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How to Rebuild Your Personal Emergency Fund

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Here’s how to get your emergency fund back on track.

By Jenny Hoff

If the COVID-19 crisis has taught us any financial lesson, it is that an emergency fund is a necessity. Beyond 401(k)s or other investments, which are also very important, an emergency fund is an easily accessible account with at least three to six months of living expenses that you only touch in a catastrophic situation to cover your necessary expenses. If you don’t have one or if you’ve depleted your savings, now is the time to rebuild as we don’t know what the future of COVID-19 will bring. Here are some ways to get started.

MAKE SURE YOU ARE APPLYING FOR EVERY STIMULUS OPPORTUNITY AVAILABLE.

You’ve likely either received or heard of the one-time federal stimulus checks sent out in April and May. However, there are more benefits you may qualify for, even if you didn’t in the past. The Texas Workforce Commission has added new information to its website specifically for self-employed individuals, child-care workers and job seekers. Go there first to see if you qualify for benefits. Federal stimulus money is being added to normal unemployment benefits in some cases, so make sure you do your research and take the time to fill out the forms and provide the information needed to receive the benefits.

STRETCH YOUR MONEY.

You may think you are already forgoing a lot of the little pleasures you used to indulge in. But, Scott Sonenshein, a professor at Rice University and author of Stretch: Unlock the Power of Less and Achieve More Than You Ever Imagined, argues that there is always more stretching you can do. Whether it’s delaying your weekly grocery trip by a few days and making do with what you have in your cabinets and freezer, or stopping all online shopping for a couple of weeks, there are ways to stretch your dollar further and build up more cash in your accounts. “I want people to recognize that no matter how little or even how much they have, there’s a lot more that they can be doing with what they have,” he says. “Don’t worry about constraints; don’t worry about overcoming scarcity. These are actually things that counterintuitively could make us more productive and more satisfied.”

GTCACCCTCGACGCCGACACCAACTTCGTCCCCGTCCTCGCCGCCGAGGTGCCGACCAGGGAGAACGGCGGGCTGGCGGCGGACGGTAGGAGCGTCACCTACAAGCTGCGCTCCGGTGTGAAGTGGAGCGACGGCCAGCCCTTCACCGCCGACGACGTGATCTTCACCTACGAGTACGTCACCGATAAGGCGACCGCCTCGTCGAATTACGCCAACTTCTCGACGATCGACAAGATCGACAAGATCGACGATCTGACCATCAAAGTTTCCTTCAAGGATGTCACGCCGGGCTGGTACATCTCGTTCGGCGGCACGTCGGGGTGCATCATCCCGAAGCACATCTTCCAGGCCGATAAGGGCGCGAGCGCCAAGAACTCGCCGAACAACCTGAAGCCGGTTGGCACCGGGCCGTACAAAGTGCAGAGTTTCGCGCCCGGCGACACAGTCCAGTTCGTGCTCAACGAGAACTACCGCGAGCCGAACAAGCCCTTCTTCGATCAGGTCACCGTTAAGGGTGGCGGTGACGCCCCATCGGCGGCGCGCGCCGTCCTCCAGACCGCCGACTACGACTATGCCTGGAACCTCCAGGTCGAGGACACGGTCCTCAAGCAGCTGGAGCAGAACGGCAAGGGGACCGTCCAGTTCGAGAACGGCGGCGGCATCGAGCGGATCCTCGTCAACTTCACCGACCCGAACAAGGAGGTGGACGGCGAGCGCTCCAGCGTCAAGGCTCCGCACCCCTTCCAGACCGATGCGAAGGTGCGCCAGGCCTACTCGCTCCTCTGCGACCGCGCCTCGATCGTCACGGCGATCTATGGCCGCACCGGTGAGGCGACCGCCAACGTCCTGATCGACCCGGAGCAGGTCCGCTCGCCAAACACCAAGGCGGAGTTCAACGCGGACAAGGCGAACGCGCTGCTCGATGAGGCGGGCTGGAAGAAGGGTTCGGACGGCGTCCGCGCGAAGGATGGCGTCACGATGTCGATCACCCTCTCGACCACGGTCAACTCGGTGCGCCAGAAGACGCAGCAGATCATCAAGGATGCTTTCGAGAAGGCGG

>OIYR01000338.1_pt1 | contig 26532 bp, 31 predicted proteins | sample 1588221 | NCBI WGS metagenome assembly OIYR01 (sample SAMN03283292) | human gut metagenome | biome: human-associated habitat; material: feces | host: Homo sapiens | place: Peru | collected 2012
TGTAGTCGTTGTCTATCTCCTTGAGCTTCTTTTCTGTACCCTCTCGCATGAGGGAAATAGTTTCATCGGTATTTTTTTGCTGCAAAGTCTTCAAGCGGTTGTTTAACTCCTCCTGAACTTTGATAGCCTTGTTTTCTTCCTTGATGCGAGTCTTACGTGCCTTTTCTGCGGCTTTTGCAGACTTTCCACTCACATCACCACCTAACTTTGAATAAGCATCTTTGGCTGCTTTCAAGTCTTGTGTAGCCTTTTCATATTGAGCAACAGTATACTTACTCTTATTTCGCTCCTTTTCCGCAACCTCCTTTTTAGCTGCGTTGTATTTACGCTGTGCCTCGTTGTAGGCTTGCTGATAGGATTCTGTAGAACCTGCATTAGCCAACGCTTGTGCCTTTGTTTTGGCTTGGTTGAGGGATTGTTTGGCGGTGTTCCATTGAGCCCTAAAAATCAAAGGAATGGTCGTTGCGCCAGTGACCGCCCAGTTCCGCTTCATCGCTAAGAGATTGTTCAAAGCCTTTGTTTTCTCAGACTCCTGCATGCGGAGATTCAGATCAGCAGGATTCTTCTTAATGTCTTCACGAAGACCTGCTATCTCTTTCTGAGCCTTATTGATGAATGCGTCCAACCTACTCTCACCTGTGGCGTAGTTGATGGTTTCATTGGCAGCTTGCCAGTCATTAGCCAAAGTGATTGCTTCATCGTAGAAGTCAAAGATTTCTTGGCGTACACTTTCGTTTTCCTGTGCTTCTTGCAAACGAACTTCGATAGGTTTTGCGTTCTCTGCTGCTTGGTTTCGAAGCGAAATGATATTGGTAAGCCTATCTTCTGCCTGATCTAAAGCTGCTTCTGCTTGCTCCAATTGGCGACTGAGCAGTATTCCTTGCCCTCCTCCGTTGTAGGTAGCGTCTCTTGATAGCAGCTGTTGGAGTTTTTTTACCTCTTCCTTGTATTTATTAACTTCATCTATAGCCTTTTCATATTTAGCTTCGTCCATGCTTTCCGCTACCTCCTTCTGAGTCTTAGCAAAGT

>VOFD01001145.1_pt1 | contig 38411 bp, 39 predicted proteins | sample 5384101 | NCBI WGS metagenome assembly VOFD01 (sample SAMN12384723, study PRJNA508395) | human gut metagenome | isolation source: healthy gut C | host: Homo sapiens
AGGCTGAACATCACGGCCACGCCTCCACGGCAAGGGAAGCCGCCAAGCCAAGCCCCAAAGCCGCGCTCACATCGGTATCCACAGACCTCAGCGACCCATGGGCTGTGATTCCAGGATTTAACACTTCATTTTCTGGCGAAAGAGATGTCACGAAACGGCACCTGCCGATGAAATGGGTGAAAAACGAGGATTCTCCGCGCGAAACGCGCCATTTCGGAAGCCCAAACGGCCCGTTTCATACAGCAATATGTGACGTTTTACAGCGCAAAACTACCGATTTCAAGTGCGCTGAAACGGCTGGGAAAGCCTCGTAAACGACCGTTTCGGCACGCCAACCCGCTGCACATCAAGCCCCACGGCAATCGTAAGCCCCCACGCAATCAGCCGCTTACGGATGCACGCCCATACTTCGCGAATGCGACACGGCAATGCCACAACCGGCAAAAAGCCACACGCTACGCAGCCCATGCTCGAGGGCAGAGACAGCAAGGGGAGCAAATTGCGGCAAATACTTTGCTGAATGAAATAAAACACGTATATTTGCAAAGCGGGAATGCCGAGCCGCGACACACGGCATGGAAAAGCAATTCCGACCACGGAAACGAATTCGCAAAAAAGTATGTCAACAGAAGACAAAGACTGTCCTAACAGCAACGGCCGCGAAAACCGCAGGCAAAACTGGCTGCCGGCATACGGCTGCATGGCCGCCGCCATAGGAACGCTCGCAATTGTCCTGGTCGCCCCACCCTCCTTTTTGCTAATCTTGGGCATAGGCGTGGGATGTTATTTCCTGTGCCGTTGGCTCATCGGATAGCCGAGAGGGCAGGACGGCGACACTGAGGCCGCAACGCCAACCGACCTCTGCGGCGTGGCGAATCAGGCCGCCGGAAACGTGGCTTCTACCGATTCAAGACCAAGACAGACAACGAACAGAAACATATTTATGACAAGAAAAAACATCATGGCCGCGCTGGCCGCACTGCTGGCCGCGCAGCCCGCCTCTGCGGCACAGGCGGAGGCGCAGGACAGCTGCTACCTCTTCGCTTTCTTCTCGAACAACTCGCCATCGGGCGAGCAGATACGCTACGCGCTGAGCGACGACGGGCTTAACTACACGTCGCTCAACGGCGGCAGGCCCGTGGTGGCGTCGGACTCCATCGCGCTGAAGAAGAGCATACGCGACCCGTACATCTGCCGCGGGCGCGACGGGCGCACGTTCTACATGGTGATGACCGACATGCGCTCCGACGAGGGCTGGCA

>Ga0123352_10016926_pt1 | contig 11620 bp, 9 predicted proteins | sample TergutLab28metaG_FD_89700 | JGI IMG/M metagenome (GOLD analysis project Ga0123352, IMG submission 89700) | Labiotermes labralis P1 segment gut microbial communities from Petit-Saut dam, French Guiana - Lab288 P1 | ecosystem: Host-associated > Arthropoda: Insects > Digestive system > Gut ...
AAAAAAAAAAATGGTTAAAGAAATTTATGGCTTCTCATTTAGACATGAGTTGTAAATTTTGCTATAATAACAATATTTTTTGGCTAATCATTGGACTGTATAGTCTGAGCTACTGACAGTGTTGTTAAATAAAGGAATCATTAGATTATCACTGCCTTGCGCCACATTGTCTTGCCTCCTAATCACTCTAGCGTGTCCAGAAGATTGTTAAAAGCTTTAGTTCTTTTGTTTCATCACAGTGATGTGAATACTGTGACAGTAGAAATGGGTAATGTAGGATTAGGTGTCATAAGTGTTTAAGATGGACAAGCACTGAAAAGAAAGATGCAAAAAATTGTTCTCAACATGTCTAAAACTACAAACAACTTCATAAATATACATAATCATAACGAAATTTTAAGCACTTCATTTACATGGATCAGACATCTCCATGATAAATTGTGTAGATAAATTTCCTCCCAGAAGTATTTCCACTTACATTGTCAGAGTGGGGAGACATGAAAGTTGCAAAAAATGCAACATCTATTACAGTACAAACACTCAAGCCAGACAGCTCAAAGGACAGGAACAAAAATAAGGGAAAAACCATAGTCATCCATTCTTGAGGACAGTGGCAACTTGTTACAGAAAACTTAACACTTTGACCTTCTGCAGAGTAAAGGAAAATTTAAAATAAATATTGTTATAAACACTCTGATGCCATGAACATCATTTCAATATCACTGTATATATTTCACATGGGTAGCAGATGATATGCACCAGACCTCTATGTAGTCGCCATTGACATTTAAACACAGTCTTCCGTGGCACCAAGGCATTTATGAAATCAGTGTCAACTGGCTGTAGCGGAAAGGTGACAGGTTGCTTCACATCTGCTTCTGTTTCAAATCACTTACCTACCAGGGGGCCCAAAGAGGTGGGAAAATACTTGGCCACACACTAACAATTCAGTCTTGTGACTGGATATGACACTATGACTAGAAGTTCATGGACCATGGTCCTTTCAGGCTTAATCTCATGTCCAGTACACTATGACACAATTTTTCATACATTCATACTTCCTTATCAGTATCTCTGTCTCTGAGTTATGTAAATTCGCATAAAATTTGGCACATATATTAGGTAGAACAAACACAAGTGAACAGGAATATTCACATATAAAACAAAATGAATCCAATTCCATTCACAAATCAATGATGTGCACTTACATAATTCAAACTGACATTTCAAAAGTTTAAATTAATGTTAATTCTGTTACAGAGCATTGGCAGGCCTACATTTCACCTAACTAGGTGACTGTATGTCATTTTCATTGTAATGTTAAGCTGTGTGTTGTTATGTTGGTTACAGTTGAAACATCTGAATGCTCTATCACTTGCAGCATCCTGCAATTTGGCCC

REFINANCE, DOWNGRADE AND SELL.

Let’s start with the least painful of these options: refinancing. With historically low interest rates, you may qualify for a much lower mortgage payment than you are currently paying, possibly saving you hundreds of dollars a month that could go straight to your emergency fund. If that’s not an option, look at your major expenses where you still have quite a bit of debt, like your car or a boat, and see if it’s time to sell what you don’t really need or downgrade to something more practical. The same goes with an apartment; consider taking on a roommate or moving to a cheaper place or a smaller unit. You will feel immense freedom in getting rid of unnecessary debt and lowering your fixed costs so you can build up a cash fund in case of an emergency.

Worry less about how much you can contribute to your savings account and focus on contributing something. Once you see your emergency fund growing, you’ll feel inspired to find more ways to add to it, giving yourself some financial peace of mind in a situation you can’t control.


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